Why a Presidents Cup-style showdown between the PGA Tour and LIV Golf would get fans excited about men’s pro golf again

Sometimes you don’t know what you’ve got ’til it’s gone. 

If the powers that be running the PGA Tour and LIV Golf can’t find a way to come together for the betterment of the sport, perhaps they can leverage their single biggest asset – an authentic rivalry fuelled by money, politics and one almighty power struggle. If not for themselves, for the fans.

As talk of a supposed “framework agreement” between the PGA Tour and Saudi Arabia’s Public Investment Fund continues to drag on, disenfranchising casual golf fans by the day, there’s been very little evidence to suggest a ceasefire is within reach. LIV’s sneaky signing of reigning Masters champion Jon Rahm in December was the first red flag. Presidents Cup Internationals team captain Mike Weir confirming that no players on the Saudi-funded circuit will be boarding his team jet to Montreal in September set off more alarm bells. Each move reeked of the disdain both parties have had for one another up until now as we brace for yet another awkward player reunion at Augusta National this month. 

All while these mysterious negotiations have played out, we’ve been drip-fed contrived storylines via Netflix’s “Full Swing 2” doco and some rather nauseating marketing spin from tour broadcasters, all preaching how amazing life is on their respective tours. There was also the latest edition of “The Match” to digest, the dwindling made-for-TV exhibition that pits pros and celebrities together for some mic’d-up antics clearly skewed towards an American audience. Sadly, the global care-factor for a once-promising concept that started with Tiger Woods squaring off with arch-rival Phil Mickelson in 2018, is now nudging sub-zero levels. 

Producers, would you spare us the B-grade flicks, please!

In a world where content is supposedly king, golf’s greatest box-office smash is staring us right in the face, waiting to be unleashed. It’s time to give the people what they really want, what golf really needs: front-row seats to a feud that tops them all – Jay Monahan’s (or Tiger’s?) PGA Tour vs Greg Norman’s (or Yasir’s?) LIV Golf League – mano a mano on the fairways, not in secret boardroom meetings. Here’s a very brief breakdown of how such a match could work:


PGA TOUR: Tiger Woods (c), Rory McIlroy (vc), Scottie Scheffler, Viktor Hovland, Xander Schauffele, Patrick Cantlay, Max Homa, Ludvig Aberg, Jordan Spieth, Adam Scott, Justin Thomas, Hideki Matsuyama. *Min Woo Lee *Will Zalatoris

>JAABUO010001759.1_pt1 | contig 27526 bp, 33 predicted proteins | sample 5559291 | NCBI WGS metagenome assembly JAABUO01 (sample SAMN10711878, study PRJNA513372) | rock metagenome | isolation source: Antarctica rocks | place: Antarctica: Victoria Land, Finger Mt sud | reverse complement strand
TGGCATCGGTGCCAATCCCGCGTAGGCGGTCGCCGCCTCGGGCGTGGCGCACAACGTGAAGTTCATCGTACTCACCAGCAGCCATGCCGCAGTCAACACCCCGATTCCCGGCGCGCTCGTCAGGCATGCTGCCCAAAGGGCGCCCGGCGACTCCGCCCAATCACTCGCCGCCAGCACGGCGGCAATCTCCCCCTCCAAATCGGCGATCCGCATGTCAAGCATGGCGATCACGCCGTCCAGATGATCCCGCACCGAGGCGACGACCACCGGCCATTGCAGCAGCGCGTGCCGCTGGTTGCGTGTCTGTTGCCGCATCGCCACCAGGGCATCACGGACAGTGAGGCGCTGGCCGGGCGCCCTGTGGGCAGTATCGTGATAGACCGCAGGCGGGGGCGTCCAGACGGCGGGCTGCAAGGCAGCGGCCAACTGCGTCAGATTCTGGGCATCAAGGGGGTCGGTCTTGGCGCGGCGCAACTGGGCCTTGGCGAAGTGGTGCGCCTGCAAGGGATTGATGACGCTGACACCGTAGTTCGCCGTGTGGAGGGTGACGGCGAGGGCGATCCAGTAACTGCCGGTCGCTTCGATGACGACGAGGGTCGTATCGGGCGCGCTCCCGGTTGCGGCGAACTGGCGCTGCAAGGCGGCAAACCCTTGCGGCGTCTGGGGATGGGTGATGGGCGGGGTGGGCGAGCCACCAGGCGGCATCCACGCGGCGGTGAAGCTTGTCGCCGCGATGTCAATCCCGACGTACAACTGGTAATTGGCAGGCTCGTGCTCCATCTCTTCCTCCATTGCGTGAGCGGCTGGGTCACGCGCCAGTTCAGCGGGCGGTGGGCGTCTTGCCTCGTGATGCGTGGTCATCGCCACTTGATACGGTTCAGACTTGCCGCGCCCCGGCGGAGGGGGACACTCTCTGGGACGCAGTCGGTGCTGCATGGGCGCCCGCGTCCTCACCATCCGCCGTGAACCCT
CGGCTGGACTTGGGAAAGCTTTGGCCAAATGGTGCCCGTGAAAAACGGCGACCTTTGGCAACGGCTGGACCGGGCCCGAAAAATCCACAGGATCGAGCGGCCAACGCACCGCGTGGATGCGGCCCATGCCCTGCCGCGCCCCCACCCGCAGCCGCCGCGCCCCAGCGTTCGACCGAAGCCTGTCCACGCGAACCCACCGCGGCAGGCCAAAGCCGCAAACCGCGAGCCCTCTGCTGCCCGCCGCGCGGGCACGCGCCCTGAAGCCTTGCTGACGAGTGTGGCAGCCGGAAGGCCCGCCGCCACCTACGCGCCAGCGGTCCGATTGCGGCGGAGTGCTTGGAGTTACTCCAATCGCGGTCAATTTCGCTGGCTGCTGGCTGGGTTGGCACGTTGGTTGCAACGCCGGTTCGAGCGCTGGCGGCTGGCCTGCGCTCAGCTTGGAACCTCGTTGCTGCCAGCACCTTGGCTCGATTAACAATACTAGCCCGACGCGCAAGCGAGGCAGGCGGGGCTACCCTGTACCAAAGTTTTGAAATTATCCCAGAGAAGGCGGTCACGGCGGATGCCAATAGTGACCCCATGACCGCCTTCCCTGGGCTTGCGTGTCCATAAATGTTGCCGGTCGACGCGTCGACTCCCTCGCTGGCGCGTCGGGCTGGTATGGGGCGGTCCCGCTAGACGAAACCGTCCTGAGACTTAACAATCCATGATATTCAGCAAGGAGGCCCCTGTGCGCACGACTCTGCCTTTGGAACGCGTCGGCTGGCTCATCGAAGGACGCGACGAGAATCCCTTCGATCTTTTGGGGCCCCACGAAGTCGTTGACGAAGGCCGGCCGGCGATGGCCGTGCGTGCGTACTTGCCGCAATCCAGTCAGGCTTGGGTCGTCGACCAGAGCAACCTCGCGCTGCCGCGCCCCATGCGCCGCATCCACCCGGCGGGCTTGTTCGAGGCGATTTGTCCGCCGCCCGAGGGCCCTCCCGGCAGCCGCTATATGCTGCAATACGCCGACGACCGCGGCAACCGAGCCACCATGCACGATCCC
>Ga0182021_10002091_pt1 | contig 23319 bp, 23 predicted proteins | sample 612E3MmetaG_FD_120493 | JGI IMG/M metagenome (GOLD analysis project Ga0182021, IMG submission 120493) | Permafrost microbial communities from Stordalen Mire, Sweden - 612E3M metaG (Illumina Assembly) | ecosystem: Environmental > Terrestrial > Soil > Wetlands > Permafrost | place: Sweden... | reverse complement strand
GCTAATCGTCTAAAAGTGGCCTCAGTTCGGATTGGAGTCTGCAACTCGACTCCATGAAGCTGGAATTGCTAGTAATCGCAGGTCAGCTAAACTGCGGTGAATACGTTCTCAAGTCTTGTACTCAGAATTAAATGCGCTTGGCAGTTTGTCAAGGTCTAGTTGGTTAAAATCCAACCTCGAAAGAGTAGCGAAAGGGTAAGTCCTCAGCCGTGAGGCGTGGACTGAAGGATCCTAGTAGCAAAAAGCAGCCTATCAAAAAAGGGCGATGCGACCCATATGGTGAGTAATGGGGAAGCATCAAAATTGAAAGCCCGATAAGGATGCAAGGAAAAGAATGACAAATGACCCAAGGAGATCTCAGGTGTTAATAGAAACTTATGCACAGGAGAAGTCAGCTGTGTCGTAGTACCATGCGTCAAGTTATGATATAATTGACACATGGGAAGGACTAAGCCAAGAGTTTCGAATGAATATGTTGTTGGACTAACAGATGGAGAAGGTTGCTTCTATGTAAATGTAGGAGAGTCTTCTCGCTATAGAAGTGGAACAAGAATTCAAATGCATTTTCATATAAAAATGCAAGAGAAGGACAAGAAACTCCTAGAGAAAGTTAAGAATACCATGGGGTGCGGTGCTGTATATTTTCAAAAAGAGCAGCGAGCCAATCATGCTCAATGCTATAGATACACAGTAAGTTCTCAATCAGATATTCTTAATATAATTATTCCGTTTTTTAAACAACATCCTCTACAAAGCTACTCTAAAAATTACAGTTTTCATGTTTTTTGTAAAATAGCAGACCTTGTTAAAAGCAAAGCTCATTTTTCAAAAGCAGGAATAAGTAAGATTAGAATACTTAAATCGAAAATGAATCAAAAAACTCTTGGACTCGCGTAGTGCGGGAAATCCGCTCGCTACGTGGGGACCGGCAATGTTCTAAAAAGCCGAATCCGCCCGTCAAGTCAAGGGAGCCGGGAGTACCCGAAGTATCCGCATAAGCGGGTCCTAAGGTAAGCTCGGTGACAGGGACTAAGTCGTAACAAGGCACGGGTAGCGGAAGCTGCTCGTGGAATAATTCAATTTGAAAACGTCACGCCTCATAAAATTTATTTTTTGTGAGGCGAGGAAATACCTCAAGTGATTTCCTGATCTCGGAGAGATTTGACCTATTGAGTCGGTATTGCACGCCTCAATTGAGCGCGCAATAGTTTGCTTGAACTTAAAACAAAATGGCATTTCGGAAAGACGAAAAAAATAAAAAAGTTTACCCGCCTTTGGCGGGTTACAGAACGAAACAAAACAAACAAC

LIV GOLF: Greg Norman (c), Phil Mickelson (vc), Jon Rahm, Cam Smith, Brooks Koepka, Dustin Johnson, Bryson DeChambeau, Tyrrell Hatton, Joaquin Niemann, Ian Poulter, Bubba Watson, Louis Oosthuizen. *Talor Gooch *Anthony Kim

[*Indicates team wildcard that can be called upon at any time, not the absence of Talor Gooch in field]

As the Official World Golf Ranking currently excludes LIV golfers, participants would be selected by a chosen panel (made up of fans, media and former players) based on their global appeal and marketability in key regions. The respective captains – in this case, Woods and Norman – would be required to participate in Sunday singles, reigniting their longstanding stoush.

As this is pitched as a potential replacement for the depleted Presidents Cup, adopting its three-day fixture of alternate shot (foursomes) and better-ball (four-balls), followed by Sunday singles, seems a logical approach. Blending in LIV’s trademark music and party-like atmosphere would also add to the overall vibe. The event could be rotated between iconic venues around the world (St Andrews, anyone?), perhaps in golf-starved territories to help reignite the flame, or simply alternate between Ponte Vedra and Jeddah to emphasise a home-ground advantage.

Golf only stands to win from such an exhibition. There isn’t a mainstream sports broadcaster on the planet that wouldn’t blow its budget trying to land the TV rights. There isn’t a golf fan – pro-PGA Tour or pro-LIV – that wouldn’t give a kidney for a three-day pass to watch the drama unfold. There isn’t a player, on either side, who wouldn’t jump at the chance to tee it up in the name of legitimate competition. Golf would be on every back page and TV bulletin around the globe. Importantly, both tours could put an end to all the propaganda and do their bit to truly “grow the game” by donating all funds raised from the showdown to international golf markets in need. 

For my own amusement, I put this hypothetical match-up to LIV Golf chief executive Norman to canvas his thoughts. His reply was swift.

“I think the world would entertain it and embrace it,” he said.

Well, what are we waiting for? 

Do you think a PGA Tour vs LIV Golf showdown would resonate with golf fans? E-mail me your thoughts at [email protected]

Getty images: JOHN D MCHUGH